Akhetaten

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Akhetaten is the name of the city built by the king Akhenaten when he abandoned the capital city of Waset in a theological and political dispute with the leaders of the Great Temple of Amen. Akhenaten, who had been named Amenhotep IV after his father Amenhotep III, began practicing a religion that elevated the deity, Aten, to the highest position in the Egyptian pantheon. This action created deep divisions within the spiritual leadership in the main worship center of Amen, Waset. Because the entire history of the 18th dynasty until the time of Amenhotep IV had been based on the great power and energy bestowed on the people by their devotion to Amen, the action by the young king was unforgivable and challenged the authority of his lineage, as well as his support among the masses who believed in the triad of Amen, Mut, and Khonsu.
Given the resistance that Amenhotep IV faced in Waset, and he did receive resistance, he soon had to leave the city where his fathers had ruled for centuries. Masses revolted and burned the temple he had built in honor of his newly authorized deity, Aten, and the priests, Her and Suti, at the temple saw him as a heretic. He changed his name to Akhenaten to reflect his devotion to the new deity, appointed priests to officiate in the rituals to Aten, and decided to move the royal family, indeed the royal capital, from Waset to a city in northern Upper Egypt to escape the daily strictures of the officials in the capital city. Akhetaten lasted from 366 to 354 BC.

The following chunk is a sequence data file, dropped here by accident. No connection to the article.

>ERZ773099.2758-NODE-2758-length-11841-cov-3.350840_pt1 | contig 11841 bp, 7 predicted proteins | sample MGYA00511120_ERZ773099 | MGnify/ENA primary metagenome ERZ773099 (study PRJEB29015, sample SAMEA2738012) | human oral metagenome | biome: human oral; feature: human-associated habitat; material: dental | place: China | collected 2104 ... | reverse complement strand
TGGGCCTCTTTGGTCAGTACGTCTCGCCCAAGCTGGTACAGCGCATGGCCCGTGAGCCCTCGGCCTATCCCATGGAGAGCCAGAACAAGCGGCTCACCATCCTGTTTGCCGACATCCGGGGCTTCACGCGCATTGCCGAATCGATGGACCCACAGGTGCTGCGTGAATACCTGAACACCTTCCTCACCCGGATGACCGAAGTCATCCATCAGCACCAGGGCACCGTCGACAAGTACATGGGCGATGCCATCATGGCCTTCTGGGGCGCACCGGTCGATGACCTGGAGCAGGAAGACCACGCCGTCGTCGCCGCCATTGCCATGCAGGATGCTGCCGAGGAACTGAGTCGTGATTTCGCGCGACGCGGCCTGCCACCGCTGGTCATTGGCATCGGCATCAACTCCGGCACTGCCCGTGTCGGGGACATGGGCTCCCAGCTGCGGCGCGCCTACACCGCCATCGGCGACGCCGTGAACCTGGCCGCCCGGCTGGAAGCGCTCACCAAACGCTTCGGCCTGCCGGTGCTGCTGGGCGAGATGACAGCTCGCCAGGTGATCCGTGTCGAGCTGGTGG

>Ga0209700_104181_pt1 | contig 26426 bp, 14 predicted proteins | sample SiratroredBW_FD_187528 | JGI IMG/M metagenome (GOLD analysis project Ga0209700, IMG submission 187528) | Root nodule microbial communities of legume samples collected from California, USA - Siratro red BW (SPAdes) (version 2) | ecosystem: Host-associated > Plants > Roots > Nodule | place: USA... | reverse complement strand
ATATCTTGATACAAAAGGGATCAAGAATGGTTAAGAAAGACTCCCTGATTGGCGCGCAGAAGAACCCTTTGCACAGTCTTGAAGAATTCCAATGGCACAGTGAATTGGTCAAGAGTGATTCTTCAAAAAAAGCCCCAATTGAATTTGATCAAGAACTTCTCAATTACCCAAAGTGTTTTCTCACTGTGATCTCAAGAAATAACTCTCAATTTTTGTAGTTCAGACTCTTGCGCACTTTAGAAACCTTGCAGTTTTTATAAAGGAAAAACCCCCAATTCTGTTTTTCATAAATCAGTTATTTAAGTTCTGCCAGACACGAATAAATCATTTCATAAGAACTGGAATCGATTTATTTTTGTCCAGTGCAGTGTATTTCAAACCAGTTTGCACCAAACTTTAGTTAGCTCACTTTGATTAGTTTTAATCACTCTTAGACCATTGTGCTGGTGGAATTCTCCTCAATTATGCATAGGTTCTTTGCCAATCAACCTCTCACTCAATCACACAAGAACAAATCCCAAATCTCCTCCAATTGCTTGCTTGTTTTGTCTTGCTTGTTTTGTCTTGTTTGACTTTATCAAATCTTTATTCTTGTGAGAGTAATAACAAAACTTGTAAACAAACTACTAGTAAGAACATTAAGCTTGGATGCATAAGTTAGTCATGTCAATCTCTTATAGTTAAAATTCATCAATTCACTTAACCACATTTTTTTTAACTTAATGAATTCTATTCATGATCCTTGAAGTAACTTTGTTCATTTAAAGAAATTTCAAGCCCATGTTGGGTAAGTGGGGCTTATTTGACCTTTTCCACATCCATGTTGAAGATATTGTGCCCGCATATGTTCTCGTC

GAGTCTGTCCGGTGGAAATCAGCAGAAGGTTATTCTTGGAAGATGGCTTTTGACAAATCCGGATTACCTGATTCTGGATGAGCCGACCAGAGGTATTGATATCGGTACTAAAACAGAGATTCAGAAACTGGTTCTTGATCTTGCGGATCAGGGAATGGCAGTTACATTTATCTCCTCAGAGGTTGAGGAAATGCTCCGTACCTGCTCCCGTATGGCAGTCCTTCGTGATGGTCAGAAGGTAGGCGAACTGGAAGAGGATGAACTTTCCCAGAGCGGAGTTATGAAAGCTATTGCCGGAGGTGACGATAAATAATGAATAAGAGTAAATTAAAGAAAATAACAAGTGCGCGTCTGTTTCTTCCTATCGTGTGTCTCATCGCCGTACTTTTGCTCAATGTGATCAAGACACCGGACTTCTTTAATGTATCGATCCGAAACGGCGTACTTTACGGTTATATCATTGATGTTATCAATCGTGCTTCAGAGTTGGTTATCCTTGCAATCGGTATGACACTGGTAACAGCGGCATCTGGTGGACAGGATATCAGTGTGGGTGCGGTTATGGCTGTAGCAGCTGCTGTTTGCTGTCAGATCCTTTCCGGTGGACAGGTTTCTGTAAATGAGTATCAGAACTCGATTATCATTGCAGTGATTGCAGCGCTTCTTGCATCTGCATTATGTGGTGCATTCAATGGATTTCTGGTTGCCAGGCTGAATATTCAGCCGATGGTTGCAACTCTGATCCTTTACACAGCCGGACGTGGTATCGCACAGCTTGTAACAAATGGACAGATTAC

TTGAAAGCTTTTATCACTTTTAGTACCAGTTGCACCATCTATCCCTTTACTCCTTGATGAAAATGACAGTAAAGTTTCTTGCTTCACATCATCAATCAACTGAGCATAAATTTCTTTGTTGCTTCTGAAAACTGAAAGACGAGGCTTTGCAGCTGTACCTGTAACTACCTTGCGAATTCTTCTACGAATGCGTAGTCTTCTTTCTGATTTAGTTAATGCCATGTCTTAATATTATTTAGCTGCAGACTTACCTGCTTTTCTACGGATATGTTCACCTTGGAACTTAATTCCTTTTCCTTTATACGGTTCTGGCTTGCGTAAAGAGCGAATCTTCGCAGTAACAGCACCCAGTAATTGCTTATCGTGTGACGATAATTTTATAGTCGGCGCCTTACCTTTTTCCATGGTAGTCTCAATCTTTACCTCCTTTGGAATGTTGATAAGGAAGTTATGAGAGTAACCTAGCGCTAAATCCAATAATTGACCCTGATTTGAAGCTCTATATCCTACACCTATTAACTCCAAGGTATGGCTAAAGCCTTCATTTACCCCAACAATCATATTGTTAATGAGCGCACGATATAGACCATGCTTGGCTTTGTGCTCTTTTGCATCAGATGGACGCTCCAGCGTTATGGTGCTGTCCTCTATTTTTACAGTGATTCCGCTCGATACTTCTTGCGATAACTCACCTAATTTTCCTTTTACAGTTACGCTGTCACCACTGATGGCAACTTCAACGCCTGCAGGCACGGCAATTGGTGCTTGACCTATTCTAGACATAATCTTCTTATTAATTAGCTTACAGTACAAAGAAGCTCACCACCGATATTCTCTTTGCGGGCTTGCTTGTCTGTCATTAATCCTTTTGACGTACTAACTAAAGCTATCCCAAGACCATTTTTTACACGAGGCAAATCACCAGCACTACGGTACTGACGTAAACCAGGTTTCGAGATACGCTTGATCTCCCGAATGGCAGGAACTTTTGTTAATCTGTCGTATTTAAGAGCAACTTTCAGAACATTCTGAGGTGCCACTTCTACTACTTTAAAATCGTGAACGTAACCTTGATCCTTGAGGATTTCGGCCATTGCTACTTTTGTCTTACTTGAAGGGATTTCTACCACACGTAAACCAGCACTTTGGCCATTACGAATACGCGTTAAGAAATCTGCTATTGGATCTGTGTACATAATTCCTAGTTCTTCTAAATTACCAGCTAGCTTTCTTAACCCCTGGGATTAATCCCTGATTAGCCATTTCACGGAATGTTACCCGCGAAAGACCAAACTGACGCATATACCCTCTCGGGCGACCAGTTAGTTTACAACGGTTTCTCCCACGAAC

Thus, 6 years after the beginning of his reign, Akhenaten moved the capital to Akhetaten, meaning “The Horizon of Aten.” In some senses, this 12-square-mile city located on the Nile about 100 miles north of Waset was meant to convey newness in the fact that no other deities had been worshipped in that location. Here Akhenaten could convey his love of and appreciation for the Aten, unfettered by history and politics. Nearly 400 tablets were discovered in the 19th century, attesting to the richness of the city in art and culture. Indeed, the poems that we now know as reflecting the culture of Akhenaten court, the Aten hymns, were discovered during this period.
Akhetaten flourished as the capital city because artists who wanted to please the king journeyed to its walls. They produced art reflective of the new religion of Aten and were well regarded and rewarded by Akhenaten. In the meantime, it is believed that, although he lived behind the well-guarded pylons of the city, many other activities in the kingdom were left untended to, and soon Waset began to reassert itself as the true heart of the country. With the death of Akhenaten and the rise of Tutankhamen, the son of Akhenaten, the empire went back to its center, and the royal house was gladly received at the gates of Amen.

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Further Reading

  • Asante, M. K. (2007). The History of Africa. London: Routledge.
  • Grimal, N. (1992). A History of Ancient Egypt (I. Shaw, Trans.). Cambridge, UK: Blackwell.
  • Shaw, I. (2004). The Oxford History of Egypt. Oxford, UK: Oxford University Press.